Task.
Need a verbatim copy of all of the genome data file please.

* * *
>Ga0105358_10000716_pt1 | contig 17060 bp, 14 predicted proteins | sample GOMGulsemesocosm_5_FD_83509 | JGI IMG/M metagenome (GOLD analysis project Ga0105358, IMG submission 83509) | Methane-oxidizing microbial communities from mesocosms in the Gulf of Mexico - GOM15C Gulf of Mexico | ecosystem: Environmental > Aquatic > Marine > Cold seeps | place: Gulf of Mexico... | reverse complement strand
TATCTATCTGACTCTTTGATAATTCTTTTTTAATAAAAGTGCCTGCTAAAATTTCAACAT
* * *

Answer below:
>Ga0105358_10000716_pt1 | contig 17060 bp, 14 predicted proteins | sample GOMGulsemesocosm_5_FD_83509 | JGI IMG/M metagenome (GOLD analysis project Ga0105358, IMG submission 83509) | Methane-oxidizing microbial communities from mesocosms in the Gulf of Mexico - GOM15C Gulf of Mexico | ecosystem: Environmental > Aquatic > Marine > Cold seeps | place: Gulf of Mexico... | reverse complement strand
TATCTATCTGACTCTTTGATAATTCTTTTTTAATAAAAGTGCCTGCTAAAATTTCAACAT